The rules state:

Whether a creature is a friend or an enemy, you can’t willingly end your move in its space.

What happens if that creature has either been knocked unconscious or has been killed? Are you still blocked from ending your turn in their space willingly?

I seem to recall a Sage Advice ruling stating that dead creatures are no longer creatures. Common sense suggests a dead dragon is still an obstacle though.


2 Answers 2



The context of that rule is key. It's a limitation on the previous paragraph, which is titled "Moving Around Other Creatures" and says you can move through the space occupied by another creature, if that creature isn't hostile. (Or if it's much larger or smaller than you, but I'll ignore that for now.)

Further context comes from this very important paragraph further down:

A creature's space is the area in feet that it effectively controls in combat, not an expression of its physical dimensions. A typical Medium creature isn't 5 feet wide, for example, but it does control a space that wide. If a Medium hobgoblin stands in a 5‐foot-wide doorway, other creatures can't get through unless the hobgoblin lets them.

So, the existence of a creature's space (which you are excluded from ending your turn in) is tied to its control of the space. Its space is the area that can choose to let you through or not.*

If Bob and Carol (both Medium humanoids) are in a 5-foot wide hallway and Carol wants to move past Bob, that's physically possible. Bob doesn't block the whole hallway. But he controls the hallway, so he can block Carol if he wants to.* Or he can let her enter his space, but when she stops moving, she has to have her own controlled space that's not on top of his.

(Yes, you can cram Bob and Carol and several of their friends into an elevator in such a way that nobody will get to control a whole 5-foot-wide** space. The abstraction can only be pushed so far.)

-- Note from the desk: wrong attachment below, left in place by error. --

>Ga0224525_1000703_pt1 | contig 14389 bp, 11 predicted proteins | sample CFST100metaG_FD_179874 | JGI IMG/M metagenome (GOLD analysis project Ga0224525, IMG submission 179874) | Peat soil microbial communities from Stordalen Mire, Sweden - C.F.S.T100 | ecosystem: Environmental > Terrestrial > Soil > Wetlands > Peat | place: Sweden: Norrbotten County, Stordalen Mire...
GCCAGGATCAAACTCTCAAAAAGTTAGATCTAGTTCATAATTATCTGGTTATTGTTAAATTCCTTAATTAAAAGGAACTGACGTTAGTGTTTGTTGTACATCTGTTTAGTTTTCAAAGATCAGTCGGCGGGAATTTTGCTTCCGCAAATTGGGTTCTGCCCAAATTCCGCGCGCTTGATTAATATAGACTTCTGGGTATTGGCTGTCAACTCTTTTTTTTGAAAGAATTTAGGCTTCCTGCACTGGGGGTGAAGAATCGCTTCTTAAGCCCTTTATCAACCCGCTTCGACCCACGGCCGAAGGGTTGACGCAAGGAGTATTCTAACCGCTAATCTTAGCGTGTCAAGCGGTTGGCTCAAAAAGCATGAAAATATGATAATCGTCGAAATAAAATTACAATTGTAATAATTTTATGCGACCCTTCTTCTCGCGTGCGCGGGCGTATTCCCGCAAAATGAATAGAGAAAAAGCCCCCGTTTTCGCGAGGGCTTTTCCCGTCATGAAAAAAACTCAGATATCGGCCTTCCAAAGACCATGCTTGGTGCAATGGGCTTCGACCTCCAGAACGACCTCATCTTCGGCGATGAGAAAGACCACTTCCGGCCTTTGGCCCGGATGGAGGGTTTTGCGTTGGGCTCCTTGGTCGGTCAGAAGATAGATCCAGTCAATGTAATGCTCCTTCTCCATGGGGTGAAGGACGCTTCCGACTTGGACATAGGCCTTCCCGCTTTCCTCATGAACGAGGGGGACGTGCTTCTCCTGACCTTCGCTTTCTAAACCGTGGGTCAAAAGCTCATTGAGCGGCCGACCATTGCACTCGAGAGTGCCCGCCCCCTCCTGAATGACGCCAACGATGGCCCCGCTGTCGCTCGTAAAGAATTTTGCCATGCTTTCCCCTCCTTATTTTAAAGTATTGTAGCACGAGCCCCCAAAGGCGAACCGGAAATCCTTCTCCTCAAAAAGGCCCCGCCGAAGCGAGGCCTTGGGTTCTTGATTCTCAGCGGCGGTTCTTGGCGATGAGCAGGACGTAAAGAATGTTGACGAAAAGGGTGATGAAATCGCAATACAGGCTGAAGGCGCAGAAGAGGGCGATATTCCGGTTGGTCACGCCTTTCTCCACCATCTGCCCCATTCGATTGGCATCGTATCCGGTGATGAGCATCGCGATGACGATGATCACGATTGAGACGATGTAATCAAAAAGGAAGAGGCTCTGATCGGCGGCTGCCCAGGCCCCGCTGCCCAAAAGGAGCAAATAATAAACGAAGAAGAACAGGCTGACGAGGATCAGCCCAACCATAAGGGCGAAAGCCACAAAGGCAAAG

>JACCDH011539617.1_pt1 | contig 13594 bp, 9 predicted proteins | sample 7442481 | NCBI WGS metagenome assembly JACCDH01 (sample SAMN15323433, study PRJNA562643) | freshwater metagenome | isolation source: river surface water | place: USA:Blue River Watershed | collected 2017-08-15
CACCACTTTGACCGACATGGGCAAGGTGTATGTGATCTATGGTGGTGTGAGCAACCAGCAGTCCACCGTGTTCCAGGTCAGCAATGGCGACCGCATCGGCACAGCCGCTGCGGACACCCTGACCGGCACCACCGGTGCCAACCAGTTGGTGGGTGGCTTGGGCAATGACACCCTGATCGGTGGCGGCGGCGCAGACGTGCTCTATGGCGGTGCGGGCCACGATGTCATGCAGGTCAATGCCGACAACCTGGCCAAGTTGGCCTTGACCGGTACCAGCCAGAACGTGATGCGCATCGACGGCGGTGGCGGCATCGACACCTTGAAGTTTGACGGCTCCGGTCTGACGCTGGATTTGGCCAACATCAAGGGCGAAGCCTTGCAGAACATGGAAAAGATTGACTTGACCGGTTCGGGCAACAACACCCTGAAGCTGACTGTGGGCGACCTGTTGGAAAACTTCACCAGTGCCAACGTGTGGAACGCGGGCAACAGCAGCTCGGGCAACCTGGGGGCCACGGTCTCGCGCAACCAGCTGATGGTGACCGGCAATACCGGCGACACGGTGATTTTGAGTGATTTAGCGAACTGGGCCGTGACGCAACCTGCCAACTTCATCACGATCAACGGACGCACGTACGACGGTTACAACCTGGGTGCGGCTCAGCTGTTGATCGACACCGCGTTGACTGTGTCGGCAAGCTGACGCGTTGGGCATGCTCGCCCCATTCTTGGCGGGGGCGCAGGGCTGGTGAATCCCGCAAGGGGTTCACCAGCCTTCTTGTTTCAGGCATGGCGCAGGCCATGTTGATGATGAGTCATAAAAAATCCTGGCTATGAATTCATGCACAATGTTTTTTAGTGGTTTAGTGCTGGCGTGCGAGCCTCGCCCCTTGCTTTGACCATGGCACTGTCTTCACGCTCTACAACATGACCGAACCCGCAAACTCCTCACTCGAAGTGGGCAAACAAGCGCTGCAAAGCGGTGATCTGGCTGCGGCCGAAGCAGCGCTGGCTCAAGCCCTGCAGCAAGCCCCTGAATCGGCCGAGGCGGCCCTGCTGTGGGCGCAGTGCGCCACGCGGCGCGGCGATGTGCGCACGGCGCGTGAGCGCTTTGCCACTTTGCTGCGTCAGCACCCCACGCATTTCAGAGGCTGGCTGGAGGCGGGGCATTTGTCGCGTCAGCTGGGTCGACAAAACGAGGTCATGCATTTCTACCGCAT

The rules don't generally consider a dead creature to be a creature, so it controls no space. It's an inert obstacle. If Carol wants to step over a dead body, she can do that (though it may be difficult terrain). If it's a dead frost giant or dragon or something, she might have to climb on top of it. But she isn't excluded from its space.

Now, what if it's unconscious? Here's a sanity check: If you don't know if a creature is unconscious or dead, and you want to find out, can you try to step into its space and see if the DM lets you do it? Is this a viable way to determine if the creature is dead?

No. No, it is not. An unconscious creature doesn't do anything to block anyone from entering its space; therefore they can enter. And it doesn't control any space, so you can control space right on top of it.

*It's kind of unfortunate that they say "a nonhostile creature" instead of "a creature that permits you to pass", because there are cases where a hostile creature might well permit you to pass. For example, if it's invisible.

**Note that the shape of your "space" is not defined, only the width. The paragraph I cited contains the mathematically absurd phrase "area in feet", and that's the level of precision we're dealing with here.


A dead or unconscious creature is not defending its space

Dead creatures are considered objects under the rules, not creatures, so the rule that you cannot end your move in the space of a creature does not apply to a dead creature.

The reason that you cannot enter the space controlled by a creature (at least not without succeeding in some kind of combat maneuver or unless the creature is 2 size categories larger or smaller than you), is given on page 191 PHB under "Space":

A creature's space is the area in feet that it effectively controls in combat, not an expression of its physical dimensions. (...) If a Medium hobgoblin stands in a 5-foot-wide doorway, other creatures can’t get through unless the hobgoblin lets them. A creature’s space also reflects the area it needs to fight effectively.

So typically, the reason you cannot move through or end movement in a hostile creature's space is that it is actively opposing you doing so, not that it's bulk is in the way. Once it is dead, it can not do so anymore, and you can move in. (Technically, an unconscious creature would block you, see this question, which is clearly nonsense, and up to the DM to fix.)

I can emphasize with you, that especially in the case of very large creatures like a dragon or giant, it feels wrong that this large bulk has no effect whatsoever on your ability to move through the space or fight there.

This is an effect of keeping the rules simple. Otherwise, one would have one more rule to remember, and would need to memorize size cutoffs and effects, slowing down the game. You'll always have this trade-off between realism and playability.

Your DM is at liberty to rule that the dead creature turns the area into difficult terrain; or that it gives you disadvantage to fight in the space due to the floor being slippery from blood and you needing to avoid tripping over the carcass; or that it constiutes an real obstacle, provides cover, needs to be climbed upon, or whatever else they deem appropriate.


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